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The George Sand-Gustave Flaubert Letters eBook

This eBook from the Gutenberg Project consists of approximately 378 pages of information about The George Sand-Gustave Flaubert Letters.

CCXCII.  TO GUSTAVE FLAUBERT Thursday morning, 10th June, 1875

We are leaving, Lina and I, on Saturday morning, and up to then we shall be on the move.  If you wanted to come to dine with us Friday at Magny’s at six o’clock, at least we could say farewell.  You should be free at nine o’clock, for we go to bed with the chickens in order to leave early the next day.  What do you say?

I love you with all my heart.

CCXCIII.  TO GUSTAVE FLAUBERT

Friend, I shall come at your call as soon as you say to me, “I have finished.”

I love you, and I embrace you.

G. Sand

CCXCIV.  TO GUSTAVE FLAUBERT Nohant, 15 August

My poor, dear, old fellow,

I learn only today in a letter from that dear, lazy soul of a Tourgueneff, about the misfortune which has come to your niece.  Is it then irreparable?  Her husband is very young and intelligent, can’t he begin over again, or take a position that will give him a living?  They have no children, they do not need millions to live on, young and well as they both are.  Tourgueneff tells me that your property has been affected by this failure.  If it is affected merely you will bear this serious annoyance philosophically.  You have no vices to satisfy, nor ambitions to appease.  I am sure that you will accommodate your life to your resources.  The hardest thing for you to bear, is the chagrin of that young woman who is as a daughter to you.  But you will give her courage and consolation, it is the moment to be above your own worries, in order to assuage those of others.  I am sure that as I write, you have calmed her mind and soothed her heart.  Perhaps, too, the disaster is not what it seems at the first moment.  There will be a change for the better, a new way will be found, for it is always so, and the worth of men is measured according to their energy, to the hopes which are always a sign of their force and intelligence.  More than one has risen again bravely.  Be sure that better days will come and tell them so continually, for it is true.  Your moral and physical welfare must not be shaken by this rebuff.  Think of healing those whom you love, and forget yourself.  We shall be thinking of you, and we shall be suffering for you; for I am keenly affected at seeing that you have a new subject of sadness amidst your spleen.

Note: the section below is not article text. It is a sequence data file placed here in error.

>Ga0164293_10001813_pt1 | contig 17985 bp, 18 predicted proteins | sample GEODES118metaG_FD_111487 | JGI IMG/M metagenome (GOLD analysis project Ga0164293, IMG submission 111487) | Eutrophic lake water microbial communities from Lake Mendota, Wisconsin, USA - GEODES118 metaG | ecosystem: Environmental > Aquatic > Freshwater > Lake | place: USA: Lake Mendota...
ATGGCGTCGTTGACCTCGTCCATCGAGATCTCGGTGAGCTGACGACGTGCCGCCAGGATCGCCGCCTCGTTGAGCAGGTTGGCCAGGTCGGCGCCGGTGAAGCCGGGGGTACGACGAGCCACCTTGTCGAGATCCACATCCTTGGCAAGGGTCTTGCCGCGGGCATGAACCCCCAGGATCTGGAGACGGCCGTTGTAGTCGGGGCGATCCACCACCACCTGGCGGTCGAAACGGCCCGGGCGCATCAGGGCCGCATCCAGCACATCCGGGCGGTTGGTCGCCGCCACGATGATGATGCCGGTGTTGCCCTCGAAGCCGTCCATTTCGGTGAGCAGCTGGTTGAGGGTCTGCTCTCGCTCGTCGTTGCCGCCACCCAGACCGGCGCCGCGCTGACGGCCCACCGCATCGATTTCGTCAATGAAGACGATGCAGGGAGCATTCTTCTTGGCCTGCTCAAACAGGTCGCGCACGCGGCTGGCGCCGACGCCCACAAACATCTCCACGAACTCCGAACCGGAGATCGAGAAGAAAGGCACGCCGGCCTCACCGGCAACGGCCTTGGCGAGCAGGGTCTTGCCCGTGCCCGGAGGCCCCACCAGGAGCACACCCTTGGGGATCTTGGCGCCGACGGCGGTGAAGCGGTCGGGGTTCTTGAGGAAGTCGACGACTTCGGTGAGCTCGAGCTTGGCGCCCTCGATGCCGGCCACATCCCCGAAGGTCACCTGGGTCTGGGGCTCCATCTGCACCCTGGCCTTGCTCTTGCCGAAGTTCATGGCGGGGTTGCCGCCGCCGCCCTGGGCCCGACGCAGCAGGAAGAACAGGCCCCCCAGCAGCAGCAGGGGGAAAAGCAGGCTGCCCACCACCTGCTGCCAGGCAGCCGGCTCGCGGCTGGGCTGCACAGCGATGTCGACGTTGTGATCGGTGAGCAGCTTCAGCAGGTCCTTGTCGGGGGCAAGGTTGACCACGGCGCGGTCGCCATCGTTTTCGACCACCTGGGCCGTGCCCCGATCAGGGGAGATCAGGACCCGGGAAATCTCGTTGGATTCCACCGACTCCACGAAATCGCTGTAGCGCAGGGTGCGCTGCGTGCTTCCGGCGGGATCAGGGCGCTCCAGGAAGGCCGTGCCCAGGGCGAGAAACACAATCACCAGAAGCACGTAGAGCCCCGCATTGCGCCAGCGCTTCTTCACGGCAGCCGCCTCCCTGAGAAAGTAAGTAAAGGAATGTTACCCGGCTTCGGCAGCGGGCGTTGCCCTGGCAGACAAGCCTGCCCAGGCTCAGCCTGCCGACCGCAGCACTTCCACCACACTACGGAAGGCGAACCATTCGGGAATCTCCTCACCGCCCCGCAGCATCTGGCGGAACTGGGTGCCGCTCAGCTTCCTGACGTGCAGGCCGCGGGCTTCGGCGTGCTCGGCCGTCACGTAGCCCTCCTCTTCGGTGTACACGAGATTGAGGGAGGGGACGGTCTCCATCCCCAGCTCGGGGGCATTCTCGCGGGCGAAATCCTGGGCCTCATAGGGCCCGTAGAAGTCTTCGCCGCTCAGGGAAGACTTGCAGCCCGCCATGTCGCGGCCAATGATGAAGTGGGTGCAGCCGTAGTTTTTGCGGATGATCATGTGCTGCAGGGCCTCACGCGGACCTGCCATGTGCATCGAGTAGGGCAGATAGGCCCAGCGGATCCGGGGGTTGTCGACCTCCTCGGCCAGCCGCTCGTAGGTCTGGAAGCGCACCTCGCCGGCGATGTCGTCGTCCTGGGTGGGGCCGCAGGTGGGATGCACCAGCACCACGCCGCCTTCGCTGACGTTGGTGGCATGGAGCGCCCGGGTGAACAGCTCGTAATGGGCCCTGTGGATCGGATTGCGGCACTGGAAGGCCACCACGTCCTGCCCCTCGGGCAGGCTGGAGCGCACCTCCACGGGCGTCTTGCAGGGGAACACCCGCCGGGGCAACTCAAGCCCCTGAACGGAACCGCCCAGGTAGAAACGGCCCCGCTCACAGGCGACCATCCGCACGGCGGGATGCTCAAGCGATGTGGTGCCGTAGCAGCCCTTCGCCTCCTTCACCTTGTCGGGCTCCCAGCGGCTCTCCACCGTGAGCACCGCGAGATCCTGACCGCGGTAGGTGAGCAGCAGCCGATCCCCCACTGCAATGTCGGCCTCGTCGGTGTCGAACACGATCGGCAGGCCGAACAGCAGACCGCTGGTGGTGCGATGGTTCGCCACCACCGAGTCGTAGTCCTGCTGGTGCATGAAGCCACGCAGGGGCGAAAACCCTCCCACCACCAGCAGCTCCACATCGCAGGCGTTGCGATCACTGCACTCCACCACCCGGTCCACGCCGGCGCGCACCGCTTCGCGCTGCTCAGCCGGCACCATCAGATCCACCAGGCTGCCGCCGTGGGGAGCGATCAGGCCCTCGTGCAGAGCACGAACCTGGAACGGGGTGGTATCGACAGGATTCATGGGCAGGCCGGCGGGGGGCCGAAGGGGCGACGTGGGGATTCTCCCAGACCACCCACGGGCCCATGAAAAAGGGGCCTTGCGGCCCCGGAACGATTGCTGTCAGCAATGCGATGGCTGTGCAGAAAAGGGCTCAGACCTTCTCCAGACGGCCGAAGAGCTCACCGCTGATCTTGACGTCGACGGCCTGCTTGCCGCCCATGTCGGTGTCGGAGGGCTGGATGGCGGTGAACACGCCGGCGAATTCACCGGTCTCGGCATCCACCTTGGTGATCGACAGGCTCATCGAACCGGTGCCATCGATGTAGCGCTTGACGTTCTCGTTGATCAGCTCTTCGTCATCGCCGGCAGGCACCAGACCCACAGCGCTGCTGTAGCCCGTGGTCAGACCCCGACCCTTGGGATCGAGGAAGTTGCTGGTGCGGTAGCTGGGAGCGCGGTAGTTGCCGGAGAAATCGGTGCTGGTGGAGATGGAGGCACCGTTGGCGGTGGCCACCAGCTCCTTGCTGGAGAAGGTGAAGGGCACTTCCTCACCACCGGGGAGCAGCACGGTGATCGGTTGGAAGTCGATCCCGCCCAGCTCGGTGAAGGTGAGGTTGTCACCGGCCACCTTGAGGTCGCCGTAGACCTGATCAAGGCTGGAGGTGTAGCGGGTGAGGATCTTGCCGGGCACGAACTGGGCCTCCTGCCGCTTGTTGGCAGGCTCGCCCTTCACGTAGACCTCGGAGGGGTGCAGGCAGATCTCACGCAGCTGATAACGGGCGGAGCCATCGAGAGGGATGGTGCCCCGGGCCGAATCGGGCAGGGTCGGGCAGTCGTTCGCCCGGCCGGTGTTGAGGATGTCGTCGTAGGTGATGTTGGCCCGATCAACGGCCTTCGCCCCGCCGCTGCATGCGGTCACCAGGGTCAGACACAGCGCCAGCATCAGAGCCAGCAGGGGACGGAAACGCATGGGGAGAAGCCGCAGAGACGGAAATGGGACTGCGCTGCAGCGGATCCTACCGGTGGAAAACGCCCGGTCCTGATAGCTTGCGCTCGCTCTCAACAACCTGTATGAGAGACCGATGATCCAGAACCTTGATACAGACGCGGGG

Come, dear splendid old fellow, cheer up, do us a new successful novel, and think of those who love you, and whose hearts are saddened and torn by your discouragements.  Love them, love us, and you will find once more your strength and your enthusiasm.

We all embrace you very tenderly.  Do not write if it bores you, say to us only, “I am well, and I love you.”

G. Sand

CCXCV.  TO GEORGE SAND Wednesday

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